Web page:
Ohio has expanded the classifications of health care practitioners who can admit under state law.   This offers some relief to admitting physicians whose documentation obligations have increased under Medicare’s recently adopted  “Two-Midnight Rule”.  Advanced practice registered nurses and physician assistants are enthusiastic about their new role in the delivery of health care services.

On February 18, 2014, Ohio Governor John R. Kasich signed into law Ohio House Bill 139, allowing clinical nurse specialists, certified nurse-midwives, certified nurse practitioners (“APRNs”) and physician assistants (“PAs”) to admit patients to a hospital if certain conditions are met.  Certified registered nurse anesthetists are not included in this list, but they are not likely to treat patients needing admissions.  The new law is expected to take effect on May 19, 2014.

Currently in Ohio, only a doctor, dentist, or podiatrist can admit patients to hospitals, assuming such practitioner has admitting privileges.  The new law allows APRNs and PAs to admit patients if the following conditions are met:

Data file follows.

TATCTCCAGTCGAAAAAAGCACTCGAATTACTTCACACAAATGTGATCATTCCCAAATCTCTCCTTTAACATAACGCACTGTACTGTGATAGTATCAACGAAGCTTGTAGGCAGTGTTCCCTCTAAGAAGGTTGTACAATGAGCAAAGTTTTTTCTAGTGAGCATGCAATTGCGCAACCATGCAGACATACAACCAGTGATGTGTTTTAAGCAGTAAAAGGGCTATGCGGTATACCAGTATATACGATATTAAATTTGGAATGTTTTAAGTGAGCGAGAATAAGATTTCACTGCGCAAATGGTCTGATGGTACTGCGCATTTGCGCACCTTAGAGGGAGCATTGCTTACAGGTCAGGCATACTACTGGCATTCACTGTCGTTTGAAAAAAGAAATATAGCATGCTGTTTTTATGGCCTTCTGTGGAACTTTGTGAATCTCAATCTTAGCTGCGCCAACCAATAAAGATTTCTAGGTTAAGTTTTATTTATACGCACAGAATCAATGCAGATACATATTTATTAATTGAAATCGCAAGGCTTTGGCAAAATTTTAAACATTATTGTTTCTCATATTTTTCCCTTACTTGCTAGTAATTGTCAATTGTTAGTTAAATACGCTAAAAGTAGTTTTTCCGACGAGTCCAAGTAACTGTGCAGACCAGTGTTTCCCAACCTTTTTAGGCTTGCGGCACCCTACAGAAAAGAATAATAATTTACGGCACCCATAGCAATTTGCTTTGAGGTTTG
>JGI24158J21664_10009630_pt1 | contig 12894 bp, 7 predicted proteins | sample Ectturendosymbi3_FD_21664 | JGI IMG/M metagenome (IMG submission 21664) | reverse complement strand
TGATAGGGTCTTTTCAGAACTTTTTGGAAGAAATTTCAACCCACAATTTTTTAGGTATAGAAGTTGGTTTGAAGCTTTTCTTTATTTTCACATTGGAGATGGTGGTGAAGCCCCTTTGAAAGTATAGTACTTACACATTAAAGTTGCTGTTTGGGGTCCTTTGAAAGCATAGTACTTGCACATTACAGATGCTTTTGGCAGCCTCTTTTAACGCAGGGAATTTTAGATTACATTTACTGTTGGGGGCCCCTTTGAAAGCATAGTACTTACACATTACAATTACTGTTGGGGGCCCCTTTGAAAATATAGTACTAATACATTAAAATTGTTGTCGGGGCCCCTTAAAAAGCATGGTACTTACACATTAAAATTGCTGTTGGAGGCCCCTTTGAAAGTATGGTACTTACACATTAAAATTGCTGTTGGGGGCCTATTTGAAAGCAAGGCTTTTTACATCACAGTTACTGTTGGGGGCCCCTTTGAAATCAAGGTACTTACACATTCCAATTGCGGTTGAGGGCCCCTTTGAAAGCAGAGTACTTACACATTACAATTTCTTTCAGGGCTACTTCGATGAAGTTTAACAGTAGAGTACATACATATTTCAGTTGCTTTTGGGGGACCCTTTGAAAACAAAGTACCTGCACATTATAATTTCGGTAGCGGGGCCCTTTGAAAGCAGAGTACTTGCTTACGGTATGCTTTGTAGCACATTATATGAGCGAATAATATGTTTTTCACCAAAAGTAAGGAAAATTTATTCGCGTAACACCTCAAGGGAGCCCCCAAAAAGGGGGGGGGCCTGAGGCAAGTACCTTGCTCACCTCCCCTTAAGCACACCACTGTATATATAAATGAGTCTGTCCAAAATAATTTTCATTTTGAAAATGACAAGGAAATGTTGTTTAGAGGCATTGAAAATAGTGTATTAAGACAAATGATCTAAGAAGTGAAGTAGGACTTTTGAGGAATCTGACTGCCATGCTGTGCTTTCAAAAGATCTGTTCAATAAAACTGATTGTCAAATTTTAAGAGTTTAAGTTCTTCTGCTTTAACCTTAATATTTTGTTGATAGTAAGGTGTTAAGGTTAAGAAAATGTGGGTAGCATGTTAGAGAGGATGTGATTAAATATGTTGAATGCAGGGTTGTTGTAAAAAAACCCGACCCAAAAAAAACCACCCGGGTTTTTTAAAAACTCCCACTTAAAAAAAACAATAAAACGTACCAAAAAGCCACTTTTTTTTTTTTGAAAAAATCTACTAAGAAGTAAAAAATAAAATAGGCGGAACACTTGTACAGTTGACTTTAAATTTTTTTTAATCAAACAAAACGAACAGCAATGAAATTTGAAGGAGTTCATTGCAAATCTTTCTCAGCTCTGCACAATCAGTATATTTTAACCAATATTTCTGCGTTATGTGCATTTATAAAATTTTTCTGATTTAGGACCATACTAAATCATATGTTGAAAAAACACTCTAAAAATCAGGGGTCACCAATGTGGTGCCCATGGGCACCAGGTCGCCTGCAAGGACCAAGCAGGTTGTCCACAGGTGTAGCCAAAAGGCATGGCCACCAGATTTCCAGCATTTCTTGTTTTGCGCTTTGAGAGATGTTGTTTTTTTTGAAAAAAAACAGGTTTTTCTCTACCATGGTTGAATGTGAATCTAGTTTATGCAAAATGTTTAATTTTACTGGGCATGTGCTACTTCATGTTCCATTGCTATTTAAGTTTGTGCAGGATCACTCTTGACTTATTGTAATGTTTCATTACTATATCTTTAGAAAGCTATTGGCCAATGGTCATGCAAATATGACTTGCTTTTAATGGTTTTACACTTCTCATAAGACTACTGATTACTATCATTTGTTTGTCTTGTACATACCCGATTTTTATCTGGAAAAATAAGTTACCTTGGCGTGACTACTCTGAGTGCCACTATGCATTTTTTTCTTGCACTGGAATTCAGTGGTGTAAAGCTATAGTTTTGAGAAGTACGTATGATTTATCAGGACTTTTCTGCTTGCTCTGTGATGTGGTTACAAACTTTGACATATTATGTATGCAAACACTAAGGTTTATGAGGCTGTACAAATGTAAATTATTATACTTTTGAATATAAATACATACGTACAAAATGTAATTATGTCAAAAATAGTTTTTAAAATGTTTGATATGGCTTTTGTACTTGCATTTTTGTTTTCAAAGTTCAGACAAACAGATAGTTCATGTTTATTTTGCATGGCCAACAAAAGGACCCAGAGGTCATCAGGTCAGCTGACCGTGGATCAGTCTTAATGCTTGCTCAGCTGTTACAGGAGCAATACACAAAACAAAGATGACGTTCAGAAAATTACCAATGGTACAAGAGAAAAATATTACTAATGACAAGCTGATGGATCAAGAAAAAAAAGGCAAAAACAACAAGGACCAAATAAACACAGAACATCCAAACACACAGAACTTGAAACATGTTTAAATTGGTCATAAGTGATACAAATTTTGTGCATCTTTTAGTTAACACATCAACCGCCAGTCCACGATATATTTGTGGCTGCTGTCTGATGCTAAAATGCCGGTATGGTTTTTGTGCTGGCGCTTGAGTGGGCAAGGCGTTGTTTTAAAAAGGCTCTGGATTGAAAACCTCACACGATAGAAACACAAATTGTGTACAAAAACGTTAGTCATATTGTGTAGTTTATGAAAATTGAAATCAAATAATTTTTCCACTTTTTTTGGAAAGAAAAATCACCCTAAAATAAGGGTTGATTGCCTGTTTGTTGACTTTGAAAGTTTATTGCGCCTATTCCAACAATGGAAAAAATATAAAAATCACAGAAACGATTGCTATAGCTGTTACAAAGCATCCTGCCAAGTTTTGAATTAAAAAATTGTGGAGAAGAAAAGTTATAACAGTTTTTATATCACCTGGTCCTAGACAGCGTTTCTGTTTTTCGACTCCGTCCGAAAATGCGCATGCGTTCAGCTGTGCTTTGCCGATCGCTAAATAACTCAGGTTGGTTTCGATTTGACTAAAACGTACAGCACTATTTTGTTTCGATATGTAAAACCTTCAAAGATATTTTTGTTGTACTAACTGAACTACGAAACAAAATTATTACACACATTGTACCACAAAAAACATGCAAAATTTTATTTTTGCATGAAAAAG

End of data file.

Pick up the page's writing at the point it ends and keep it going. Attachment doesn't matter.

1. APRNs must have a standard care arrangement with a physician or podiatrist who is a member of the medical staff on file at each site where the APRN practices;
  2. PAs must be listed on a supervision agreement, on file with the State Medical Board, with a physician or podiatrist who is a member of the medical staff;
  3. The patient admitted must be under the medical supervision of the collaborating physician or podiatrist;
  4. The hospital must have granted the APRN or the PA admitting privileges and appropriate credentials; and
  5. The new law also requires the APRN or PA to provide advanced notice to the collaborating physician or podiatrist of the planned admission.

What Should You Do?

  1. APRNs should seek admitting privileges at appropriate hospitals and revise their collaboration agreements to (i) address the ability to admit in accordance with the new law and (ii) ensure the collaborating physician or podiatrist will assume the medical supervision for the admitted patients.  
  2. PAs should work with their supervising physicians and seek admitting privileges at appropriate hospitals.   
  3. Collaborating and supervising physicians and podiatrists need to make sure that they are well informed of these developments and necessary updates to the collaboration agreements to which they are a party.
  4. Hospitals are encouraged to assess their resources in terms of adding additional credentialed practitioners and use the next three months to consider revising their medical staff bylaws to extend admission privileges were appropriate.  Come May 19, admitting physicians will be glad their hospitals did.